8. Add the film to the clearing bath for 2 minutes, with intermittent agitation.
  9. Rinse the film in water
  10. Remove the film from its reel. Expose both sides of the film to light for the equivalent of 30-60 seconds at 46cm/18″ from a 100-watt tungsten lamp or 30cm/12″ from a fluorescent light tube.
  11. Add the film to the second developer for 6 minutes at 20°C
  12. Rinse the film in water
  13. Add the film to the fixer for 5 minutes, with intermittent agitation.
  14. Wash the film thoroughly in water
  15. Rinse the film with wetting agent (e.g. Ilfotol), if you like
  16. Hang the film to dry
  17. For 35mm film, you may wish to cut and mount the transparencies in 2″ mounts for projection. For motion picture film, wind it onto an appropriate spool for projection.

The process at a glance

This table was taken wholesale from Ilford’s document Reversal Processing and is recreated here for convenience.

Processing Steps Time Comments
First development 12 min May be adjusted to give optimum time for particular ISO rating. A longer development time will give a lighter image and a shorter development time will give darker image.
Wash 5 min Preferably running water
Bleach 5 min Strong acid and therefore stops development immediately: extend time if necessary for full bleaching: continuous agitation
Rinse 1 min
Clearing bath 2 min Clearing solution removes any yellow staining caused by bleaching
Rinse 30 sec
Second exposure 1 min per side
Second development 6 min Development as for normal black & white processing
Rinse 30 sec
Fix 5 min Fixing as normal for black & white processing
Final wash 10 min Running water

The test

I haven’t yet found anything worthwhile to shoot with the Kodachrome in Super-8 format, and it seemed worthwhile to do a test of the reversal processing before risking a rare film. I quickly exposed a roll of expired B&W print film, loaded it onto a reel and followed the above procedure from step 4 onwards.

It was pretty successful for a first attempt. The reversal worked, and I got positive images. However, one of my development timings wasn’t quite right and the transparencies are quite thin. Easily correctable on the computer if I were to scan them in, but they’d be disappointing if projected. I guess either my first development was too long or my second was too short – or perhaps the original camera exposure wasn’t quite right.

Reversal film
Reversal film

This picture shows a segment of the film, still hanging up to dry in the darkroom. The shadows are not dense enough but you can clearly see my neighbour’s car on their drive, in all its positive glory.

Positive image
Positive image

Next time I try this, there’s not much I can do to judge the first development as it has to be done in the dark, but I could check the second development periodically to see how dense the shadows are. I’m looking forward to shooting the Kodachrome now!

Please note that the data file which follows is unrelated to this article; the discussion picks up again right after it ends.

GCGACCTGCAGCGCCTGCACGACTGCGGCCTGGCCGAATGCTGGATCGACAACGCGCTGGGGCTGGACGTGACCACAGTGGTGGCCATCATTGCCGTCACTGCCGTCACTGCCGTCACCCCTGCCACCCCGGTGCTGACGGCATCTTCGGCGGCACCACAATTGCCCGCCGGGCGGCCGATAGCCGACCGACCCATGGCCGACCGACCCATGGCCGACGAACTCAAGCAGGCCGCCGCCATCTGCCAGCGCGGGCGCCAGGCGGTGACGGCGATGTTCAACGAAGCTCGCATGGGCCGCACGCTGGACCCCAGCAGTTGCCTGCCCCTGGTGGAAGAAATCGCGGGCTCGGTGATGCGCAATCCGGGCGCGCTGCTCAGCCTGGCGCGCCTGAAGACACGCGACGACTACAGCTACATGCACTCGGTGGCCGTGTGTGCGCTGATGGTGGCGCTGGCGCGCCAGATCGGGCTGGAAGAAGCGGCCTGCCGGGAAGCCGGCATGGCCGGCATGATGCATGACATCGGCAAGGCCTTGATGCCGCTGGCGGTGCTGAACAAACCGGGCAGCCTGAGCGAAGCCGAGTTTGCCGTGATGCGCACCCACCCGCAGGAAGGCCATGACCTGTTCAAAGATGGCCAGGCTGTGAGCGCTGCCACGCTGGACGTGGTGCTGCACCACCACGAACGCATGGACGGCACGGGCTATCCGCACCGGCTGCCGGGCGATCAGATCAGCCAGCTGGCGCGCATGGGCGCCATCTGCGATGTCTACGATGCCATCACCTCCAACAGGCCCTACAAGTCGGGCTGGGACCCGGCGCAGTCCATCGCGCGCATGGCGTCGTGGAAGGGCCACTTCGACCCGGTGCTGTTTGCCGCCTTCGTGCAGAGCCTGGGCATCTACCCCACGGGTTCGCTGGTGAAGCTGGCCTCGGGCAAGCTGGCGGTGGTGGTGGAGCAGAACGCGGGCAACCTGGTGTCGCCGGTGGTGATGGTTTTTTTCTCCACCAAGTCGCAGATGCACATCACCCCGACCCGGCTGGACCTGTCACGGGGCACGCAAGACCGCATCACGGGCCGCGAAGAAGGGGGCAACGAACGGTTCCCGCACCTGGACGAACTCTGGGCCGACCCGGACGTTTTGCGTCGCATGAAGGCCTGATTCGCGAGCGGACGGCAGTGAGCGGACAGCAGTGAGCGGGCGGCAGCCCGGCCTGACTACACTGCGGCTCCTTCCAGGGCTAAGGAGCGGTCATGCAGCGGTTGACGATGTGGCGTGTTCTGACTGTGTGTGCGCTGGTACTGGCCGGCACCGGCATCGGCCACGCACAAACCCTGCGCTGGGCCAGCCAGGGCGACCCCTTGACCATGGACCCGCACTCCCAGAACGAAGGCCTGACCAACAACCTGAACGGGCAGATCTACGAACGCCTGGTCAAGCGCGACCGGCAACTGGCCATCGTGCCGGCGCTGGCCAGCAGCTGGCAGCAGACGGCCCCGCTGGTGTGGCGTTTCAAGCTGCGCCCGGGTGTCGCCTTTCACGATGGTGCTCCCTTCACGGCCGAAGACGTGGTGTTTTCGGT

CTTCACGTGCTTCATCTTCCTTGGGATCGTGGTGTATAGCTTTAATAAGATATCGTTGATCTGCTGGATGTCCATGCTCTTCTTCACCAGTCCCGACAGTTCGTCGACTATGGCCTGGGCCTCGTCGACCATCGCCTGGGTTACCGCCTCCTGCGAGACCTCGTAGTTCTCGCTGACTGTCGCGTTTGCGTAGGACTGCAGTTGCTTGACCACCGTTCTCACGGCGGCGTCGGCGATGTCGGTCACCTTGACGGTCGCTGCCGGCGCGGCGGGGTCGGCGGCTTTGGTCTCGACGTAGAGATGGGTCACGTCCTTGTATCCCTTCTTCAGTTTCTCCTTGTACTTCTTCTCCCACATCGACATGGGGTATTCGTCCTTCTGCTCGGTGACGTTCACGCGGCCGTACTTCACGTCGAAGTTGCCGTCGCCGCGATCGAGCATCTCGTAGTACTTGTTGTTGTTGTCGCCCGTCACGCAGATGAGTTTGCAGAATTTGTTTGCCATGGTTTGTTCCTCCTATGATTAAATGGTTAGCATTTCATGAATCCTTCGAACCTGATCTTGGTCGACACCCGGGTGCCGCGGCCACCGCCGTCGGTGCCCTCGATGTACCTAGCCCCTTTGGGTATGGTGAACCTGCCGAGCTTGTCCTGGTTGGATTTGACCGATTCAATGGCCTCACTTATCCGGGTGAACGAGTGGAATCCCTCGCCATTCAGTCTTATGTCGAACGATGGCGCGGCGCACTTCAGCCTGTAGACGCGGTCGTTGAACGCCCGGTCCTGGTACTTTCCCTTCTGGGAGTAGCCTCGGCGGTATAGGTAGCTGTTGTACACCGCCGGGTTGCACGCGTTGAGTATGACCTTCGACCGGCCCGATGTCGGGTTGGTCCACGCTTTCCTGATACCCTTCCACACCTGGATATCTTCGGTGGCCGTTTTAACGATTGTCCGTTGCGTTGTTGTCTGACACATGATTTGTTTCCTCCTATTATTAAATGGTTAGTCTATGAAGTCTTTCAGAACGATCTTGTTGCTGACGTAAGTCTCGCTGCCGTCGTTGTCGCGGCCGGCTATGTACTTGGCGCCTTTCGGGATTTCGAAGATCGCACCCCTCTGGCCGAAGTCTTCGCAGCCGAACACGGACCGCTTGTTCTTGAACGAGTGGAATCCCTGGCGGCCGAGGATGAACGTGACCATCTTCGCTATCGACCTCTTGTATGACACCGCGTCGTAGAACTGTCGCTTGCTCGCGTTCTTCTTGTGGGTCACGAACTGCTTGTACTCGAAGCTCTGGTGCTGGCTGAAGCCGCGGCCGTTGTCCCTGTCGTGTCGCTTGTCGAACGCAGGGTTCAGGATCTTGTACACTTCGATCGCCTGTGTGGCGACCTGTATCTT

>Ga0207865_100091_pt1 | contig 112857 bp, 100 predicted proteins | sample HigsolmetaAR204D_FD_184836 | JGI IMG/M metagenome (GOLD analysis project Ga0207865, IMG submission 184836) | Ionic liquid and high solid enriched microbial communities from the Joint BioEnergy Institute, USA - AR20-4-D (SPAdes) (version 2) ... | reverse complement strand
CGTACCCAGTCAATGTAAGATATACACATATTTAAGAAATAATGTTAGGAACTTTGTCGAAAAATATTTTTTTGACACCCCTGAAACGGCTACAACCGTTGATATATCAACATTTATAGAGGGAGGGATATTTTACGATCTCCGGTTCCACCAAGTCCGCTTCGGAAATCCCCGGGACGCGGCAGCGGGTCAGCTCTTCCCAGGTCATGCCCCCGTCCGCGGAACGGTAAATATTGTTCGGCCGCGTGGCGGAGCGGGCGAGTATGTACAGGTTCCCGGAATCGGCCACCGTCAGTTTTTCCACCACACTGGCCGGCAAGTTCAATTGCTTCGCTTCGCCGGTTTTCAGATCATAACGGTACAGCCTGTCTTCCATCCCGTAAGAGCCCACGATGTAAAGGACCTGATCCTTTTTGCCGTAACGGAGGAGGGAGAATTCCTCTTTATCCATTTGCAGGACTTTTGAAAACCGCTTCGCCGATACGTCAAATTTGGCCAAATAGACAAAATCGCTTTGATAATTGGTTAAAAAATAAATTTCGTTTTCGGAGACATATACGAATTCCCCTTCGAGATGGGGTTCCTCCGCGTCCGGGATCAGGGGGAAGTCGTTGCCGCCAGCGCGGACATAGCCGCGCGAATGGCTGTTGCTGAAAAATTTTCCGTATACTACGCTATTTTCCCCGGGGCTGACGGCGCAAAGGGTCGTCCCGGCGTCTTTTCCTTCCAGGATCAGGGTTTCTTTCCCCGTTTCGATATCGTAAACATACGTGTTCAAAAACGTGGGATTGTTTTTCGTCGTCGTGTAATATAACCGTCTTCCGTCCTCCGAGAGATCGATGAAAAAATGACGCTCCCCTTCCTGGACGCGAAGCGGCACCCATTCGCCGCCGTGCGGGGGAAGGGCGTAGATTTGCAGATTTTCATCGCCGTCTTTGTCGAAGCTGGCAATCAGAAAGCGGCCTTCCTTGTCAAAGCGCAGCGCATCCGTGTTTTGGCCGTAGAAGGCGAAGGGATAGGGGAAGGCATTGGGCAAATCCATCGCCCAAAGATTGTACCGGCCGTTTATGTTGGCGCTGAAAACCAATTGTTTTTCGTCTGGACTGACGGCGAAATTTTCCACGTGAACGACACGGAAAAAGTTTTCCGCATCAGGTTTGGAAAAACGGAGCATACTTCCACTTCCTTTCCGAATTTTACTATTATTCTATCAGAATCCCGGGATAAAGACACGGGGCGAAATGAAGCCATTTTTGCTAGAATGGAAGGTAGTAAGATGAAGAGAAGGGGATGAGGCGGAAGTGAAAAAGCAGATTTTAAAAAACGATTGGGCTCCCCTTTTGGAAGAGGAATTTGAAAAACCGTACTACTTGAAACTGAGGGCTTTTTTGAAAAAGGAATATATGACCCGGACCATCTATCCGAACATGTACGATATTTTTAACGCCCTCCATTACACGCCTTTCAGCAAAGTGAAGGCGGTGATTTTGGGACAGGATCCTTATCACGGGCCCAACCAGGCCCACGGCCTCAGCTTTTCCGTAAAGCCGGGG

4 thoughts on “Processing Kodachrome as a black & white reversal film

  1. Hi Jonathan,
    We are just starting to cross process 8m film and have found your artilce very interesting, but we are confused why you are useing a paper developer. Other sites who do the same thing are useing D76 film developer. As your results seem, as you say, fairly sucessful, is it due to you useing the paper developer, or was that just something you picked up off Ilfords recepie. So if we substitute with film developer, would we have to change any of your recepie to get the same results. Are you adding the Sodium Thiosulfate to the paper developer in the first development to make it react as a film developer, if so, if we used a film developer do we leave out the Sodium Thiosulfate. Looking forward to your reply, so we can get started as soon as possible. Thanks,


    1. You can use almost any developer for those, BUT you must do tests to determine the right development time. The timings are crucial with reversal processing.

      Ilford PQ Universal isn’t just a paper developer, it can also be used with film (hence ‘Universal’). I only used it because it was suggested in Ilford’s guide. I’m not adding any sodium thiosulphate. You could definitely use D-76 but you would have to alter the time of the first development.

      Best of luck with your processing! Let me know how you get on.


  2. Great article, however, as Jonathan stated, leave out the hypo in the 1st developer. I’ve tried adding sodium thiosulfate to my first developer once and it was an absolute mistake! The film was so thin you could hardly see an image. But great for a single step developer/fixer for negative film! The second roll I left it out and the results were stunning!

    Just posting my mistake to hopefully help someone 😉


Leave a Reply

Fill in your details below or click an icon to log in: Logo

You are commenting using your account. Log Out /  Change )

Twitter picture

You are commenting using your Twitter account. Log Out /  Change )

Facebook photo

You are commenting using your Facebook account. Log Out /  Change )

Connecting to %s

%d bloggers like this: